It was precisely this persona of Vajpayee — one merged in Hindutva ideology yet seemingly not wholly willing to bow to it — that won him admirers cutting across the political spectrum. It was this trait that made him the Prime Minister when the BJP’s allies concluded they needed a moderate to steer a hardliner, pro-Hindu party.

He brought into governance measures that created for India a distinct international status on the diplomatic and economic fronts. In his third prime ministerial stint, Vajpayee launched a widely acclaimed diplomatic initiative by starting a bus service between New Delhi and Pakistan’s Lahore city.

Its inaugural run in February 1999 carried Vajpayee and was welcomed on the border by his Pakistan counterpart Nawaz Sharif. It was suspended only after the 2001 terror attack on the Indian Parliament that nearly led to a war between the two nuclear-armed neighbours.

The freeze between the two countries, including an eyeball-to-eyeball confrontation on the border for nearly a year, was finally cracked in the spring of 2003 when Vajpayee, while in Kashmir, extended a “hand of friendship” to Pakistan. That led to the historic summit in January 2004 with then President Pervez Musharraf in Islamabad — a remarkable U-turn after the failed summit in Agra of 2001. Despite the two men being so far apart in every way, Musharraf developed a strong liking for the Indian leader.

His unfinished task, one that he would probably rue, would be the peace process with Pakistan that he had vowed to pursue to its logical conclusion and a resolution of the Kashmir dispute.

He was not known as “Atal-Ji”, a name that translates into firmness, for nothing. He could go against the grain of his party if he saw it deviate from its path. When Hindu hardliners celebrated the destruction of the 16th century Babri Mosque at Ayodhya, he was full of personal remorse for the apocalyptic action and called it — in a landmark interview to IANS — the “worst miscalculation” and a “misadventure”. He even despaired that “moderates have no place — who is going to listen to the voice of sanity?”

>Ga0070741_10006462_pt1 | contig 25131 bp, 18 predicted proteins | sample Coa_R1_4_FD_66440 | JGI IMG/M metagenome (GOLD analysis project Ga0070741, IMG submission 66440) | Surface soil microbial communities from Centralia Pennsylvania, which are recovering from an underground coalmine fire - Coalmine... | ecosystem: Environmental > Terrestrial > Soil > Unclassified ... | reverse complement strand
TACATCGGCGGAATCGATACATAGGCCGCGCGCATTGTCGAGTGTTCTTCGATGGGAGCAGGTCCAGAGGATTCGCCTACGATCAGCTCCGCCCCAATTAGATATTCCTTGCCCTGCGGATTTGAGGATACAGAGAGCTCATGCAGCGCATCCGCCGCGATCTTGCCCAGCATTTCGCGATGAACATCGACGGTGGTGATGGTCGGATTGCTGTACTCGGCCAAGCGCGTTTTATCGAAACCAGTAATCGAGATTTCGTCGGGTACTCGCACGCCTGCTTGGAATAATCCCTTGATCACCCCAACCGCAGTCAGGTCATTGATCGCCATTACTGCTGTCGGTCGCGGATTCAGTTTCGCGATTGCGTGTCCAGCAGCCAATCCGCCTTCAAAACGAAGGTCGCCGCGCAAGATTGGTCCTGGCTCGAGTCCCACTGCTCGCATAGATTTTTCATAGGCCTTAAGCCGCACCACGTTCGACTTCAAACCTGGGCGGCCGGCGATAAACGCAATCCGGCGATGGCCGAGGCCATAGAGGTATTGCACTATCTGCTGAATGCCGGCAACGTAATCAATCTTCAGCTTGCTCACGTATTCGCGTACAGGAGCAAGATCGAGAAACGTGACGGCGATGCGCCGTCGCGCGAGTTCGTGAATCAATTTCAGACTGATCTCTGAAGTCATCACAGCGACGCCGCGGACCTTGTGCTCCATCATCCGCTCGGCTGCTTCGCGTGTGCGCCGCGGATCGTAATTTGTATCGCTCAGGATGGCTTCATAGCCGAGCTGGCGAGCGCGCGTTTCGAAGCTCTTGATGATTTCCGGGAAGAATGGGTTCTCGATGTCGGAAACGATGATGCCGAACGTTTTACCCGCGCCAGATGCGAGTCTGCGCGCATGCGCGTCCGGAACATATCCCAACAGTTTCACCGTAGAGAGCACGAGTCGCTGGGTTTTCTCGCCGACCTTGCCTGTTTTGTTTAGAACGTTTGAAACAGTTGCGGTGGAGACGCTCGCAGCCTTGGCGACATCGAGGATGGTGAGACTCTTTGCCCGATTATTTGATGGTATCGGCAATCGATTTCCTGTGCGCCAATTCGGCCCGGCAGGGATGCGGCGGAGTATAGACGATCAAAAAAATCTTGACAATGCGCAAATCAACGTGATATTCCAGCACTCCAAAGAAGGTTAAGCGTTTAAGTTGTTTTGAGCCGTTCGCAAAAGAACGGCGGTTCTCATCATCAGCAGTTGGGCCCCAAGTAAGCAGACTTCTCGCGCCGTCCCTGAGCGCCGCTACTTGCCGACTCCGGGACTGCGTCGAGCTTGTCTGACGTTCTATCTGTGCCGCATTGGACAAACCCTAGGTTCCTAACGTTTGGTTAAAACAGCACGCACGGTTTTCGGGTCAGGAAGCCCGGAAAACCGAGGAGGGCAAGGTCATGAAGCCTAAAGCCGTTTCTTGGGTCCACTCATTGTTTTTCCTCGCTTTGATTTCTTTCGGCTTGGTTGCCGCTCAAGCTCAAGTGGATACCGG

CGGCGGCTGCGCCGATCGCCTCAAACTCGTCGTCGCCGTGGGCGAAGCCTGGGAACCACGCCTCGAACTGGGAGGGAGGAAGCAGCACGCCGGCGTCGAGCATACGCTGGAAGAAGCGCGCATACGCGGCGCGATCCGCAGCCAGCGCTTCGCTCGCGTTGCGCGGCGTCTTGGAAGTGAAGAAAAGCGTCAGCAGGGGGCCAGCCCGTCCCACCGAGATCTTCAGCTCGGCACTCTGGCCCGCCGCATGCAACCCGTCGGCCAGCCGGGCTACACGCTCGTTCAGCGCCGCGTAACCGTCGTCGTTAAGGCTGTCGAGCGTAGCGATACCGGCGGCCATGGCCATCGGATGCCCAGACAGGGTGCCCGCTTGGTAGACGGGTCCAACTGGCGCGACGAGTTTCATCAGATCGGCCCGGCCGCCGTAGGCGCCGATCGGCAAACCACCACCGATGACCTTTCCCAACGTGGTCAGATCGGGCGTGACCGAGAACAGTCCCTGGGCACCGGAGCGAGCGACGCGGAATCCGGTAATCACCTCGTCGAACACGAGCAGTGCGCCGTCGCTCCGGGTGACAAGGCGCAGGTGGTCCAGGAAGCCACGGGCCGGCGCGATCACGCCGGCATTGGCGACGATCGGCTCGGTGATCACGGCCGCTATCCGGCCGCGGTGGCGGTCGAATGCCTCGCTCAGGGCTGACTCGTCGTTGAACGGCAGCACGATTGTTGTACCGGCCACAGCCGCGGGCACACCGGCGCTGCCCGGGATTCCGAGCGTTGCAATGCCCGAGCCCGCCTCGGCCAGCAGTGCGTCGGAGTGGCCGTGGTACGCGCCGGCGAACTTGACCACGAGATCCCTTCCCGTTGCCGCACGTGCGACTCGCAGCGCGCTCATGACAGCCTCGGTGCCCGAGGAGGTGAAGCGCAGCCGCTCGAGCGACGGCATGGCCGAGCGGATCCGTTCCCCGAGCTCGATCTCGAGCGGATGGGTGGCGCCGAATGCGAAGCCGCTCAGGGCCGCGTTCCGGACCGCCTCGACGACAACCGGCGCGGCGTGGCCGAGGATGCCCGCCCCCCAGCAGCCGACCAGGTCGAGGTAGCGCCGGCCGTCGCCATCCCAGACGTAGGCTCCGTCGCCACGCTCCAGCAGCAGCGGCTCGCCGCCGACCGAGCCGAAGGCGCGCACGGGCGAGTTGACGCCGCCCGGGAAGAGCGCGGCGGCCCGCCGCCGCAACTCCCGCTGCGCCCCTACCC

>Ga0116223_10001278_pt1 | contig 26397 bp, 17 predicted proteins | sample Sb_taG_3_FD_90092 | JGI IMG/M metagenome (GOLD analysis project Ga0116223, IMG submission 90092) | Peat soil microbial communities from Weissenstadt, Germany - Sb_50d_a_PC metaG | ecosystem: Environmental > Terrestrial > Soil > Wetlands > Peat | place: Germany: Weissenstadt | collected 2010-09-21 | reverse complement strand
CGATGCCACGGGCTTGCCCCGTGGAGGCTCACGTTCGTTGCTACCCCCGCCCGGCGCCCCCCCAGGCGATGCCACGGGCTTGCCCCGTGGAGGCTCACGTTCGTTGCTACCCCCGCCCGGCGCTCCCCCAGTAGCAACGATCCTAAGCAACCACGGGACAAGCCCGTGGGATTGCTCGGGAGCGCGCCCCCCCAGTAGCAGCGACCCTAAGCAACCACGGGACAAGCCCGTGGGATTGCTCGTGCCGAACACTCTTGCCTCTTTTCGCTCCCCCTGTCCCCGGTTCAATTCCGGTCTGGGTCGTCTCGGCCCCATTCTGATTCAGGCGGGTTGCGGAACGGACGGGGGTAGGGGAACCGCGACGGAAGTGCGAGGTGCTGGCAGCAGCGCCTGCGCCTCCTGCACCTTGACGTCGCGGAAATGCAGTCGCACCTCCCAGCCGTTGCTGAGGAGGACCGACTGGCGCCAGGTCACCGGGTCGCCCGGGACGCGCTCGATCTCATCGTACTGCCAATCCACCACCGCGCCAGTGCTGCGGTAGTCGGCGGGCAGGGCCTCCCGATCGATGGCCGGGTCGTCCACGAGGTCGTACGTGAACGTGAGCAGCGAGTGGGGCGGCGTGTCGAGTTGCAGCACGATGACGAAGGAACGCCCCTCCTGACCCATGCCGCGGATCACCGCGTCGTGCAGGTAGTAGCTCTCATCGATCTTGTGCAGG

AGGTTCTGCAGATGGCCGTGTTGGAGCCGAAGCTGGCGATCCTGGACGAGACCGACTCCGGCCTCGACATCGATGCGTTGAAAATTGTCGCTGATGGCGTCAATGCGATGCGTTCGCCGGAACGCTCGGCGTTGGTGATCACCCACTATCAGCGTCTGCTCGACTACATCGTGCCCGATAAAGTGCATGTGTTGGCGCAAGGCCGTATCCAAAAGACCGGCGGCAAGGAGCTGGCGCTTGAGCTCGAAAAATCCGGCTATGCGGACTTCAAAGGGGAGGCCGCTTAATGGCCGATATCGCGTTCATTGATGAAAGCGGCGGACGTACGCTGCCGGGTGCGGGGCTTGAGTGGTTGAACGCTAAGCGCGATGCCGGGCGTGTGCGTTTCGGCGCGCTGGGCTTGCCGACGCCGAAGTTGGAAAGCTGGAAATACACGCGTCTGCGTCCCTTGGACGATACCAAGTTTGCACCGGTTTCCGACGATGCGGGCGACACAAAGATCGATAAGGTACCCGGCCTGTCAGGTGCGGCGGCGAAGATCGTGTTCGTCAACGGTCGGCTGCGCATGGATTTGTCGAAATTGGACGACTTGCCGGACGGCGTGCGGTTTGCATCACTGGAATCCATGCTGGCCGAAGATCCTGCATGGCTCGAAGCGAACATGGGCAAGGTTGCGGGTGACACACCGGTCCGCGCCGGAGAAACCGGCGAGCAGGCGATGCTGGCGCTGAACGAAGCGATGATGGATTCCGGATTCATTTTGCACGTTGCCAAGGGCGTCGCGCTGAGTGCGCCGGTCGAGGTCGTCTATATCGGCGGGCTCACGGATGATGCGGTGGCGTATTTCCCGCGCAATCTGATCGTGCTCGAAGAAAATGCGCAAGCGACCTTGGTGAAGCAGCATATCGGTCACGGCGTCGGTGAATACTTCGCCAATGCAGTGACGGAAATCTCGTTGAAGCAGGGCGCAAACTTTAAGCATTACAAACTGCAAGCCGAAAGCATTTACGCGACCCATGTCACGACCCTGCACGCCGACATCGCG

In his full five-year term, he successively carried forward India’s economic reforms programme with initiatives to improve infrastructure, including flagging off a massive national highway project that has become associated with his vision, went for massive privatisation of unviable state undertakings despite opposition from even within his own party.

While his personal image remained unsullied despite his long innings in the murky politics of this country, his judgment was found wanting when his government was rocked by an arms bribery scandal that sought to expose alleged payoffs to some senior members of his cabinet. His failure to speak up when members of his party and its sister organisations, who are accused of killing more than 1,000 Muslims in Gujarat, was questioned by the liberal fraternity who wondered aloud about his secular proclamations. He wanted then Chief Minister — now Prime Minister, Narendra Modi — to take responsibility for the riots and quit but was prevailed upon by others not to press his decision.

A day before his party lost power, Vajpayee was quoted as saying in a television interview that if and when he stepped down he would like to devote his time to writing and poetry. But fate ruled otherwise. The man who once rued that “I have waited too long to be Prime Minister” found his last days in a world far removed from the adulation and attention — though across the nation people prayed for his well-being — surrounded only by care-givers and close family whom he even failed to recognize. (IANS)